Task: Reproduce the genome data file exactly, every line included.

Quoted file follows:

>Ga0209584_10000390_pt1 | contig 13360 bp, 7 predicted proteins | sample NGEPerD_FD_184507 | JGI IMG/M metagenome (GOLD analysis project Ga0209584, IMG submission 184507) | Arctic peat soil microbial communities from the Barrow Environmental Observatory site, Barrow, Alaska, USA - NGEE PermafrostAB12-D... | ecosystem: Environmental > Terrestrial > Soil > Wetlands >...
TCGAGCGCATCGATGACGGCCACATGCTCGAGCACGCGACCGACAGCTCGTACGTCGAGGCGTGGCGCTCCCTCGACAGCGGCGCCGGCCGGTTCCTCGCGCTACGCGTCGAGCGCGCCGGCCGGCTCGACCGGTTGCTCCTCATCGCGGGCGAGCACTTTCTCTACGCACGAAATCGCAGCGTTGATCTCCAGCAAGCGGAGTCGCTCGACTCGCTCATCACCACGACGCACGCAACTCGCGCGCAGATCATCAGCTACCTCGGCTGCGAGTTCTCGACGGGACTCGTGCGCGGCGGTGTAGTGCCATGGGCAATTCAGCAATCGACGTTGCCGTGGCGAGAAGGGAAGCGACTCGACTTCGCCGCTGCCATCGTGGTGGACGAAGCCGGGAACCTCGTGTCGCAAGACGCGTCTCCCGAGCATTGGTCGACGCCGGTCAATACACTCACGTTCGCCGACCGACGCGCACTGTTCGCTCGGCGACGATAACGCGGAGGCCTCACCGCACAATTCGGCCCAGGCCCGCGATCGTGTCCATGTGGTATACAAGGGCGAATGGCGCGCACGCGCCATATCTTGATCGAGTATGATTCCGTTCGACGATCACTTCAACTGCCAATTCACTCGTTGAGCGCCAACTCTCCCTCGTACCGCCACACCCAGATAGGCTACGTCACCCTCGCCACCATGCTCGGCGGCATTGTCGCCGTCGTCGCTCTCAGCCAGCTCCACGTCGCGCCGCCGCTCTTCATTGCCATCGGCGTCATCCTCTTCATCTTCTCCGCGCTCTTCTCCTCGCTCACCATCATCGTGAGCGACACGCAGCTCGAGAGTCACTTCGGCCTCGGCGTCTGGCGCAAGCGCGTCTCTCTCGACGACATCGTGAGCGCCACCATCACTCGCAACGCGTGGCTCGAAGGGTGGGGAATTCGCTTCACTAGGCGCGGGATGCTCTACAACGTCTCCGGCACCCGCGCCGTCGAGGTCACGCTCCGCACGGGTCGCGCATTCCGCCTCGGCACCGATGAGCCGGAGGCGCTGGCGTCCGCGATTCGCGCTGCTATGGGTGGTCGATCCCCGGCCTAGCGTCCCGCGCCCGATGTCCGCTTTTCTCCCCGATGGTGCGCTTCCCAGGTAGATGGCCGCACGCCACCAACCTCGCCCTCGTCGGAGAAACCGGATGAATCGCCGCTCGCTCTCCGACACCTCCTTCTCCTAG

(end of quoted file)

>Ga0209584_10000390_pt1 | contig 13360 bp, 7 predicted proteins | sample NGEPerD_FD_184507 | JGI IMG/M metagenome (GOLD analysis project Ga0209584, IMG submission 184507) | Arctic peat soil microbial communities from the Barrow Environmental Observatory site, Barrow, Alaska, USA - NGEE PermafrostAB12-D... | ecosystem: Environmental > Terrestrial > Soil > Wetlands >...
TCGAGCGCATCGATGACGGCCACATGCTCGAGCACGCGACCGACAGCTCGTACGTCGAGGCGTGGCGCTCCCTCGACAGCGGCGCCGGCCGGTTCCTCGCGCTACGCGTCGAGCGCGCCGGCCGGCTCGACCGGTTGCTCCTCATCGCGGGCGAGCACTTTCTCTACGCACGAAATCGCAGCGTTGATCTCCAGCAAGCGGAGTCGCTCGACTCGCTCATCACCACGACGCACGCAACTCGCGCGCAGATCATCAGCTACCTCGGCTGCGAGTTCTCGACGGGACTCGTGCGCGGCGGTGTAGTGCCATGGGCAATTCAGCAATCGACGTTGCCGTGGCGAGAAGGGAAGCGACTCGACTTCGCCGCTGCCATCGTGGTGGACGAAGCCGGGAACCTCGTGTCGCAAGACGCGTCTCCCGAGCATTGGTCGACGCCGGTCAATACACTCACGTTCGCCGACCGACGCGCACTGTTCGCTCGGCGACGATAACGCGGAGGCCTCACCGCACAATTCGGCCCAGGCCCGCGATCGTGTCCATGTGGTATACAAGGGCGAATGGCGCGCACGCGCCATATCTTGATCGAGTATGATTCCGTTCGACGATCACTTCAACTGCCAATTCACTCGTTGAGCGCCAACTCTCCCTCGTACCGCCACACCCAGATAGGCTACGTCACCCTCGCCACCATGCTCGGCGGCATTGTCGCCGTCGTCGCTCTCAGCCAGCTCCACGTCGCGCCGCCGCTCTTCATTGCCATCGGCGTCATCCTCTTCATCTTCTCCGCGCTCTTCTCCTCGCTCACCATCATCGTGAGCGACACGCAGCTCGAGAGTCACTTCGGCCTCGGCGTCTGGCGCAAGCGCGTCTCTCTCGACGACATCGTGAGCGCCACCATCACTCGCAACGCGTGGCTCGAAGGGTGGGGAATTCGCTTCACTAGGCGCGGGATGCTCTACAACGTCTCCGGCACCCGCGCCGTCGAGGTCACGCTCCGCACGGGTCGCGCATTCCGCCTCGGCACCGATGAGCCGGAGGCGCTGGCGTCCGCGATTCGCGCTGCTATGGGTGGTCGATCCCCGGCCTAGCGTCCCGCGCCCGATGTCCGCTTTTCTCCCCGATGGTGCGCTTCCCAGGTAGATGGCCGCACGCCACCAACCTCGCCCTCGTCGGAGAAACCGGATGAATCGCCGCTCGCTCTCCGACACCTCCTTCTCCTAG